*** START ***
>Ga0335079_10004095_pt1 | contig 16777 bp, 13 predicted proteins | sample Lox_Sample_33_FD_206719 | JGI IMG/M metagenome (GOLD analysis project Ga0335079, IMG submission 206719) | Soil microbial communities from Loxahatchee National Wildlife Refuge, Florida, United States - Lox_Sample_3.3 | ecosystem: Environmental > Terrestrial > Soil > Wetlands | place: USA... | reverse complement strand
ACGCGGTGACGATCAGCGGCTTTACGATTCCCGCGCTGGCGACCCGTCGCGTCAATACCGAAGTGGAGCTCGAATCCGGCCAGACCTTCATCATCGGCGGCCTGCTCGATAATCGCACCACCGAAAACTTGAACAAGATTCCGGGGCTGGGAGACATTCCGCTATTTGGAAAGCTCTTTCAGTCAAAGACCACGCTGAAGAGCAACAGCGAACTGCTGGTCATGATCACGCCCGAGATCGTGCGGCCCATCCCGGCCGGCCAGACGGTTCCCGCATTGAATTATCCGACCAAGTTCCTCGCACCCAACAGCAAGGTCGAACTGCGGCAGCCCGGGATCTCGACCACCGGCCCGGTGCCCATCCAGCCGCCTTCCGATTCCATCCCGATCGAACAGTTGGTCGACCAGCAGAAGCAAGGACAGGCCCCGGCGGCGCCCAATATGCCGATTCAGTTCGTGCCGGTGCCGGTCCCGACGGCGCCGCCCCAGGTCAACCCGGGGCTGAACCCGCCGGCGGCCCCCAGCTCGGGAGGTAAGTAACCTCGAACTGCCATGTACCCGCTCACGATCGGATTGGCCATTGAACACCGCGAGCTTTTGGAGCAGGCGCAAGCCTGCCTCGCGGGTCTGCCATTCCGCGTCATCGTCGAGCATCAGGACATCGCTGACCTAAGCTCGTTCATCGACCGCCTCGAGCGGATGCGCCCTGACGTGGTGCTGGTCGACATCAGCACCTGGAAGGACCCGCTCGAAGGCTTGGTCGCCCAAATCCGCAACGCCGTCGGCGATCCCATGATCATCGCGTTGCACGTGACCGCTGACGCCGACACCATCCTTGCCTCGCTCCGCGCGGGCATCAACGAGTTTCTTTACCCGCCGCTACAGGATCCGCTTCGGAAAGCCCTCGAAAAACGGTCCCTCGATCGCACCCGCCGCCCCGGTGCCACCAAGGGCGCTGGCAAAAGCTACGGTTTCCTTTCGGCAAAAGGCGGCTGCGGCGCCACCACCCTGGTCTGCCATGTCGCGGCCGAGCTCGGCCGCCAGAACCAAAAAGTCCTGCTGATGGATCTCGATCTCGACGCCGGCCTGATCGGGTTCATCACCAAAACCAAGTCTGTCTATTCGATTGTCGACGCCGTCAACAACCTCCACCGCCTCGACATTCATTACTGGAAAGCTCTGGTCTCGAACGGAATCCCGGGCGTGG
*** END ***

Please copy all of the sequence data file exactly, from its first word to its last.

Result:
>Ga0335079_10004095_pt1 | contig 16777 bp, 13 predicted proteins | sample Lox_Sample_33_FD_206719 | JGI IMG/M metagenome (GOLD analysis project Ga0335079, IMG submission 206719) | Soil microbial communities from Loxahatchee National Wildlife Refuge, Florida, United States - Lox_Sample_3.3 | ecosystem: Environmental > Terrestrial > Soil > Wetlands | place: USA... | reverse complement strand
ACGCGGTGACGATCAGCGGCTTTACGATTCCCGCGCTGGCGACCCGTCGCGTCAATACCGAAGTGGAGCTCGAATCCGGCCAGACCTTCATCATCGGCGGCCTGCTCGATAATCGCACCACCGAAAACTTGAACAAGATTCCGGGGCTGGGAGACATTCCGCTATTTGGAAAGCTCTTTCAGTCAAAGACCACGCTGAAGAGCAACAGCGAACTGCTGGTCATGATCACGCCCGAGATCGTGCGGCCCATCCCGGCCGGCCAGACGGTTCCCGCATTGAATTATCCGACCAAGTTCCTCGCACCCAACAGCAAGGTCGAACTGCGGCAGCCCGGGATCTCGACCACCGGCCCGGTGCCCATCCAGCCGCCTTCCGATTCCATCCCGATCGAACAGTTGGTCGACCAGCAGAAGCAAGGACAGGCCCCGGCGGCGCCCAATATGCCGATTCAGTTCGTGCCGGTGCCGGTCCCGACGGCGCCGCCCCAGGTCAACCCGGGGCTGAACCCGCCGGCGGCCCCCAGCTCGGGAGGTAAGTAACCTCGAACTGCCATGTACCCGCTCACGATCGGATTGGCCATTGAACACCGCGAGCTTTTGGAGCAGGCGCAAGCCTGCCTCGCGGGTCTGCCATTCCGCGTCATCGTCGAGCATCAGGACATCGCTGACCTAAGCTCGTTCATCGACCGCCTCGAGCGGATGCGCCCTGACGTGGTGCTGGTCGACATCAGCACCTGGAAGGACCCGCTCGAAGGCTTGGTCGCCCAAATCCGCAACGCCGTCGGCGATCCCATGATCATCGCGTTGCACGTGACCGCTGACGCCGACACCATCCTTGCCTCGCTCCGCGCGGGCATCAACGAGTTTCTTTACCCGCCGCTACAGGATCCGCTTCGGAAAGCCCTCGAAAAACGGTCCCTCGATCGCACCCGCCGCCCCGGTGCCACCAAGGGCGCTGGCAAAAGCTACGGTTTCCTTTCGGCAAAAGGCGGCTGCGGCGCCACCACCCTGGTCTGCCATGTCGCGGCCGAGCTCGGCCGCCAGAACCAAAAAGTCCTGCTGATGGATCTCGATCTCGACGCCGGCCTGATCGGGTTCATCACCAAAACCAAGTCTGTCTATTCGATTGTCGACGCCGTCAACAACCTCCACCGCCTCGACATTCATTACTGGAAAGCTCTGGTCTCGAACGGAATCCCGGGCGTGG